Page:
Saturday, February 7, 2015

My first week in Seville, Spain

When I first arrived in Seville, Spain, I was greeted with a dinner with my program directors and got to try some great Spanish food like Jamón ibérco and croquetas.

The first week, I went on a walking tour with my program director and was able to see a lot of popular monuments.
One of the key areas of the city, and basically the spot that I've been referencing to give directions, is the Cathedral of Seville. It is the largest gothic-style cathedral in the world. Its famous bell tower, La Giralda, is visible from so many places around the city and, to me, seems to be the most important landmark. It was once was a minaret when the cathedral was a mosque during Moorish control of the city. Its construction began in the 1100s, which is hard to wrap my head around! When climbing up it, there are ramps instead of stairs because someone used to have to ride a horse up there multiple times a day to call out the prayers from the top of the minaret.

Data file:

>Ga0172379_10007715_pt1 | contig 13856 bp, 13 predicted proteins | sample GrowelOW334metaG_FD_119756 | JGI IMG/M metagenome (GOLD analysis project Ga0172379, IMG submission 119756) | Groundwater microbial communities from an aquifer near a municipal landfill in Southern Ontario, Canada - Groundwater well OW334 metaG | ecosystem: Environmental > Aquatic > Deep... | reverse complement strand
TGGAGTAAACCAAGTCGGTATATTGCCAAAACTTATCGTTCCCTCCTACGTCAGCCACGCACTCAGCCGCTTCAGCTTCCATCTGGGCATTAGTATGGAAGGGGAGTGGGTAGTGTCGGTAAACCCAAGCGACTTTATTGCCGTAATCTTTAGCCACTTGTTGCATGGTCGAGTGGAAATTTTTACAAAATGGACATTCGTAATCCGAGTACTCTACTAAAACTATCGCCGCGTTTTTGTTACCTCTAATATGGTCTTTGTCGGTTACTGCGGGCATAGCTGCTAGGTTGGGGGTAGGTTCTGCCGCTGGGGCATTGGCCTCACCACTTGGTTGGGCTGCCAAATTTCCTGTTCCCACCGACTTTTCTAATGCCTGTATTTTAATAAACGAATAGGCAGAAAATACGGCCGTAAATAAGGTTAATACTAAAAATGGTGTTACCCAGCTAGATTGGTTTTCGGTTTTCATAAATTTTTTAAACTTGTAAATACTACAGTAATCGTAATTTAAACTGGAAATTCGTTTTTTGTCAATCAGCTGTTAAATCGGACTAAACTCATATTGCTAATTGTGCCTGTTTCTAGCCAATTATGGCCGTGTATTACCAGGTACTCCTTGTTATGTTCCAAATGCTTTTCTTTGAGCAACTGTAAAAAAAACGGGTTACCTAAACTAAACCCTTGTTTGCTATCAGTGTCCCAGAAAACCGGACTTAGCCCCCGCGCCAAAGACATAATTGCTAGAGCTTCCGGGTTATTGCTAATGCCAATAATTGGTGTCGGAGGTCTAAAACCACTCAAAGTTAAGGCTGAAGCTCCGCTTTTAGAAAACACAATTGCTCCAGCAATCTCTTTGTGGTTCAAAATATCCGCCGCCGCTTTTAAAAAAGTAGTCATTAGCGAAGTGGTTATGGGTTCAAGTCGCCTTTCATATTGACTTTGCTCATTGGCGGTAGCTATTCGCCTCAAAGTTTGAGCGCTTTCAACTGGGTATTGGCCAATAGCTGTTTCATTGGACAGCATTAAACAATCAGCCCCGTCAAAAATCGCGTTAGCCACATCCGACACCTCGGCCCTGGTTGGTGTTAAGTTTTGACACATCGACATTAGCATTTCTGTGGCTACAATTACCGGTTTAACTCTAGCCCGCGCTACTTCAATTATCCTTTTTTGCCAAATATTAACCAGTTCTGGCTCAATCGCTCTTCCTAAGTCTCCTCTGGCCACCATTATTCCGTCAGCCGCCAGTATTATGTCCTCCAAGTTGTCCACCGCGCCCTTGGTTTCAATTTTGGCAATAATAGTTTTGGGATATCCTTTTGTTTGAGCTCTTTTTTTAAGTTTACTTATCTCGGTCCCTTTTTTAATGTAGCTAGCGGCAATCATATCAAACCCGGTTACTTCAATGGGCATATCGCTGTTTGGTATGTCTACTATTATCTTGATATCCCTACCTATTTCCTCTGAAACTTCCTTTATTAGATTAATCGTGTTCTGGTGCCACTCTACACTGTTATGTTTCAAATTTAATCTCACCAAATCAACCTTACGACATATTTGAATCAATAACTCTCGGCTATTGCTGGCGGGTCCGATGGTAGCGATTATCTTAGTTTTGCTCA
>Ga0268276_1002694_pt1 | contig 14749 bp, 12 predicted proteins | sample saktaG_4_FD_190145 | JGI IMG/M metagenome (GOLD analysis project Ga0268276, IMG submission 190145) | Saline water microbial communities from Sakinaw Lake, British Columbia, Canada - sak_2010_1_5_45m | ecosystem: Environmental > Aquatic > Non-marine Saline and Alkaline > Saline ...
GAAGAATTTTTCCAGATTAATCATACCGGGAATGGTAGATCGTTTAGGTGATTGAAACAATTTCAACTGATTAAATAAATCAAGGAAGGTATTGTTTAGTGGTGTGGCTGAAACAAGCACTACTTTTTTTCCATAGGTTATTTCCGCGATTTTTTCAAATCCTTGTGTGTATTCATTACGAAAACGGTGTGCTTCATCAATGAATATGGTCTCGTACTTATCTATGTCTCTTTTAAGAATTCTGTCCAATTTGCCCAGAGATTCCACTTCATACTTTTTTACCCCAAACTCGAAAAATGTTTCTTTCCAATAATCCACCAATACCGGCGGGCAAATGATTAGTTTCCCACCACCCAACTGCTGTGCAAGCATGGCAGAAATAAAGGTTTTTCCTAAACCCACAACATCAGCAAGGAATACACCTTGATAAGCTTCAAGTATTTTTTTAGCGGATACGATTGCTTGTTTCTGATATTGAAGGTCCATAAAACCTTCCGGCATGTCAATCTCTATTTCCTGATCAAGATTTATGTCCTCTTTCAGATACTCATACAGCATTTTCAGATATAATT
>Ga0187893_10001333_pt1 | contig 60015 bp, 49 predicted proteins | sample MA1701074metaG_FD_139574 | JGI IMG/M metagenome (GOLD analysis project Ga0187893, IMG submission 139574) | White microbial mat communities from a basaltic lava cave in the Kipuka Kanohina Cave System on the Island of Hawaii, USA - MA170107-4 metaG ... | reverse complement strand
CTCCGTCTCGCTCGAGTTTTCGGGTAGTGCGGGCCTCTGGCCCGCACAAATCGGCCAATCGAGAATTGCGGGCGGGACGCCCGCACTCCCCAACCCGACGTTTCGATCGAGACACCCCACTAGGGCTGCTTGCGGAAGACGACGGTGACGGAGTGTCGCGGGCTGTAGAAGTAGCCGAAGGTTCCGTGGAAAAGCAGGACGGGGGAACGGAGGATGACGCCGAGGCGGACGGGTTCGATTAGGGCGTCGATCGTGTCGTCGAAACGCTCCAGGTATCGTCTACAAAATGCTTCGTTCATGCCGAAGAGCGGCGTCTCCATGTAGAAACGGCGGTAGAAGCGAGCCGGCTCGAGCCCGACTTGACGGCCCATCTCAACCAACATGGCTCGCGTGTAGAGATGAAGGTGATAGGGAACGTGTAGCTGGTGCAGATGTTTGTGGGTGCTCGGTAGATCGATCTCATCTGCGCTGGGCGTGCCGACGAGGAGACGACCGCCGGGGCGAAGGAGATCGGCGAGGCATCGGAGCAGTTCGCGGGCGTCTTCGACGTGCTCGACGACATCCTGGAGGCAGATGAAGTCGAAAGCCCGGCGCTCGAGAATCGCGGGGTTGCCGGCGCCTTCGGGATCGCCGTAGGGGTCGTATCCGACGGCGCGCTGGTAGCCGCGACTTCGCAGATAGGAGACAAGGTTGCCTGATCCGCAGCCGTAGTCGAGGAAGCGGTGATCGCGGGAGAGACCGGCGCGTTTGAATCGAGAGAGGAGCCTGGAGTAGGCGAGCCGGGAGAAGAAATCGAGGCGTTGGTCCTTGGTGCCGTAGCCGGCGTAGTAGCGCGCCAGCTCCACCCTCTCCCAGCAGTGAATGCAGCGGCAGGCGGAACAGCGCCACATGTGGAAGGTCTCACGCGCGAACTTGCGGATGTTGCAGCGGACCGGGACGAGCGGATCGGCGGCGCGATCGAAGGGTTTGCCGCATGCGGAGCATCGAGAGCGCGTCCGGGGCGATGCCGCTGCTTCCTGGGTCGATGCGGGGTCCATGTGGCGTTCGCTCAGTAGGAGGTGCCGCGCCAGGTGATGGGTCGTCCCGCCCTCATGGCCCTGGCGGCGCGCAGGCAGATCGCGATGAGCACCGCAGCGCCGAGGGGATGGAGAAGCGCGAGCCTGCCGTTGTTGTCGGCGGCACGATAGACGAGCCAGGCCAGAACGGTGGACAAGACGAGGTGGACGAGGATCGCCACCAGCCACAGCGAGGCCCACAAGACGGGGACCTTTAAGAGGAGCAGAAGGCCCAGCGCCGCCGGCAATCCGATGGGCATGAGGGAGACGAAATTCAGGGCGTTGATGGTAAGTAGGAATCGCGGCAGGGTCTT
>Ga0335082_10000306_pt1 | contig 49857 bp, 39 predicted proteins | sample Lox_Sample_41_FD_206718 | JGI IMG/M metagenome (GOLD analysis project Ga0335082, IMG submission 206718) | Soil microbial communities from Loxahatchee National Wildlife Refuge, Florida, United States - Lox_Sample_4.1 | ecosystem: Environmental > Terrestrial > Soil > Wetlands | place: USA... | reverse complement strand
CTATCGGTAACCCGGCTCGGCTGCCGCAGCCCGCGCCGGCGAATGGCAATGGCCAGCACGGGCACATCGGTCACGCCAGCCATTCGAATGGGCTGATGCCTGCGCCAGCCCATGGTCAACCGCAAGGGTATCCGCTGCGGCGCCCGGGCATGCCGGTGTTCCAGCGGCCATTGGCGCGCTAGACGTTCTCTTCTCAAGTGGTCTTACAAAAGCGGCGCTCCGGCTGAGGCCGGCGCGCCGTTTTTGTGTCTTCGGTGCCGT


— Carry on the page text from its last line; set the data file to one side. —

La Giralda (bell tower)
Side view of the Cathedral of Seville
 I also saw Plaza Nueva, the city hall, a building where historical records are kept called Archivo de Indias, and "Las Setas" meaning "the mushrooms" which is a building but also modern art.
"Las Setas" which looks like mushrooms

City hall

Later the same day, I walked with the other student from my program to the Plaza de España which is AMAZING. It looks large from the outside but not extremely special. However once you are inside the area you can see a channel of water going around the perimeter, extremely intricate bridges and lamps, and the facade of the building itself is covered in hand-painted tiles, images, and sculptures which only get more and more impressive the closer you get to the building. There are two large towers at either end of the building.
One of the towers at Plaza de España

Plaza de España

Plaza de España

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